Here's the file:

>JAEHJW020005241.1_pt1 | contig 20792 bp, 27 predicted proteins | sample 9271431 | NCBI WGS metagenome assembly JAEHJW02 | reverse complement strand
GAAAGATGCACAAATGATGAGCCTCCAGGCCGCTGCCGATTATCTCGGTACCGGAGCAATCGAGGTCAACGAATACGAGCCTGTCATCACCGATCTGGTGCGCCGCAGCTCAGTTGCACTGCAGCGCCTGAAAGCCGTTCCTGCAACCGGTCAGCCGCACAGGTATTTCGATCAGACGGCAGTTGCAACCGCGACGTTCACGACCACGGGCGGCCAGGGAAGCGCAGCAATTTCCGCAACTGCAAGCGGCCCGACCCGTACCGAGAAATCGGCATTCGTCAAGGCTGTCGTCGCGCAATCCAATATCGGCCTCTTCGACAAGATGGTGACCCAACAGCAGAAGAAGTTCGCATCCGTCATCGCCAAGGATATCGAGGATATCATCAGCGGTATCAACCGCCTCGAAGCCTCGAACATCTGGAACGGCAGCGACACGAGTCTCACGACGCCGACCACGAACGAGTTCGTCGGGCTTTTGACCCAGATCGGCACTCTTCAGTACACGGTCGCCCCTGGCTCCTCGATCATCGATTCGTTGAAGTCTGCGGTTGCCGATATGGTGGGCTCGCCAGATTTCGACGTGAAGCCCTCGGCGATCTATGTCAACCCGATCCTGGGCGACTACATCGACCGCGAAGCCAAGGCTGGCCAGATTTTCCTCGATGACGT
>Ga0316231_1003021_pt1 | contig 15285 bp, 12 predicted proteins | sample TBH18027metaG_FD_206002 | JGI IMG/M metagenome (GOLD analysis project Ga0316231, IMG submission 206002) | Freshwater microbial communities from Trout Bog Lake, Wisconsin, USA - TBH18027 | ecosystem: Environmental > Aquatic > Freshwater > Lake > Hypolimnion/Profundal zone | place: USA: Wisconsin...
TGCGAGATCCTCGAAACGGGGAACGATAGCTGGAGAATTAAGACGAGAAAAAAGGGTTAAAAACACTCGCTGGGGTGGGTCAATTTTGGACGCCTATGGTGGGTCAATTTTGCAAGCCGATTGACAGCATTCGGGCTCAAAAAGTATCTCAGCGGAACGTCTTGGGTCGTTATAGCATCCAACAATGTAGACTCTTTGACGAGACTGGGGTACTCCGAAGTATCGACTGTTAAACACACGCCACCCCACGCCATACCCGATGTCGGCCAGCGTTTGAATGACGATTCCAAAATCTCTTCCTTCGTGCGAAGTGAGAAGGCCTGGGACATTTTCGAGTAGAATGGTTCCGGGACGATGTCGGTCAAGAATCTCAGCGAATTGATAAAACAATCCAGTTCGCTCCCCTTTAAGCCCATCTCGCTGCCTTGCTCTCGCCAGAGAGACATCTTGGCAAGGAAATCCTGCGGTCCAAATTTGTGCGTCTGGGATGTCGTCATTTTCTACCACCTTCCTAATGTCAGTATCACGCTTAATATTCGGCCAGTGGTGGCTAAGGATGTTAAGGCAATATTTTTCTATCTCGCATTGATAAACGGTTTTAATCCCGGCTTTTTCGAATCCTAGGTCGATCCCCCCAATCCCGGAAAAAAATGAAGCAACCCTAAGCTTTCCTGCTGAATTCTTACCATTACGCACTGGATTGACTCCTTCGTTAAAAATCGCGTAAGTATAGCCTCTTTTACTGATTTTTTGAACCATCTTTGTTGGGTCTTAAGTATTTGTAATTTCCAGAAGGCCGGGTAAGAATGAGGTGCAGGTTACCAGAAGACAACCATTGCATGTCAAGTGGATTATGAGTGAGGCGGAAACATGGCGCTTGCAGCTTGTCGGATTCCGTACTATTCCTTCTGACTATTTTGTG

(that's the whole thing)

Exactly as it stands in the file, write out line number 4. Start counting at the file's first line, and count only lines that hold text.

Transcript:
TGCGAGATCCTCGAAACGGGGAACGATAGCTGGAGAATTAAGACGAGAAAAAAGGGTTAAAAACACTCGCTGGGGTGGGTCAATTTTGGACGCCTATGGTGGGTCAATTTTGCAAGCCGATTGACAGCATTCGGGCTCAAAAAGTATCTCAGCGGAACGTCTTGGGTCGTTATAGCATCCAACAATGTAGACTCTTTGACGAGACTGGGGTACTCCGAAGTATCGACTGTTAAACACACGCCACCCCACGCCATACCCGATGTCGGCCAGCGTTTGAATGACGATTCCAAAATCTCTTCCTTCGTGCGAAGTGAGAAGGCCTGGGACATTTTCGAGTAGAATGGTTCCGGGACGATGTCGGTCAAGAATCTCAGCGAATTGATAAAACAATCCAGTTCGCTCCCCTTTAAGCCCATCTCGCTGCCTTGCTCTCGCCAGAGAGACATCTTGGCAAGGAAATCCTGCGGTCCAAATTTGTGCGTCTGGGATGTCGTCATTTTCTACCACCTTCCTAATGTCAGTATCACGCTTAATATTCGGCCAGTGGTGGCTAAGGATGTTAAGGCAATATTTTTCTATCTCGCATTGATAAACGGTTTTAATCCCGGCTTTTTCGAATCCTAGGTCGATCCCCCCAATCCCGGAAAAAAATGAAGCAACCCTAAGCTTTCCTGCTGAATTCTTACCATTACGCACTGGATTGACTCCTTCGTTAAAAATCGCGTAAGTATAGCCTCTTTTACTGATTTTTTGAACCATCTTTGTTGGGTCTTAAGTATTTGTAATTTCCAGAAGGCCGGGTAAGAATGAGGTGCAGGTTACCAGAAGACAACCATTGCATGTCAAGTGGATTATGAGTGAGGCGGAAACATGGCGCTTGCAGCTTGTCGGATTCCGTACTATTCCTTCTGACTATTTTGTG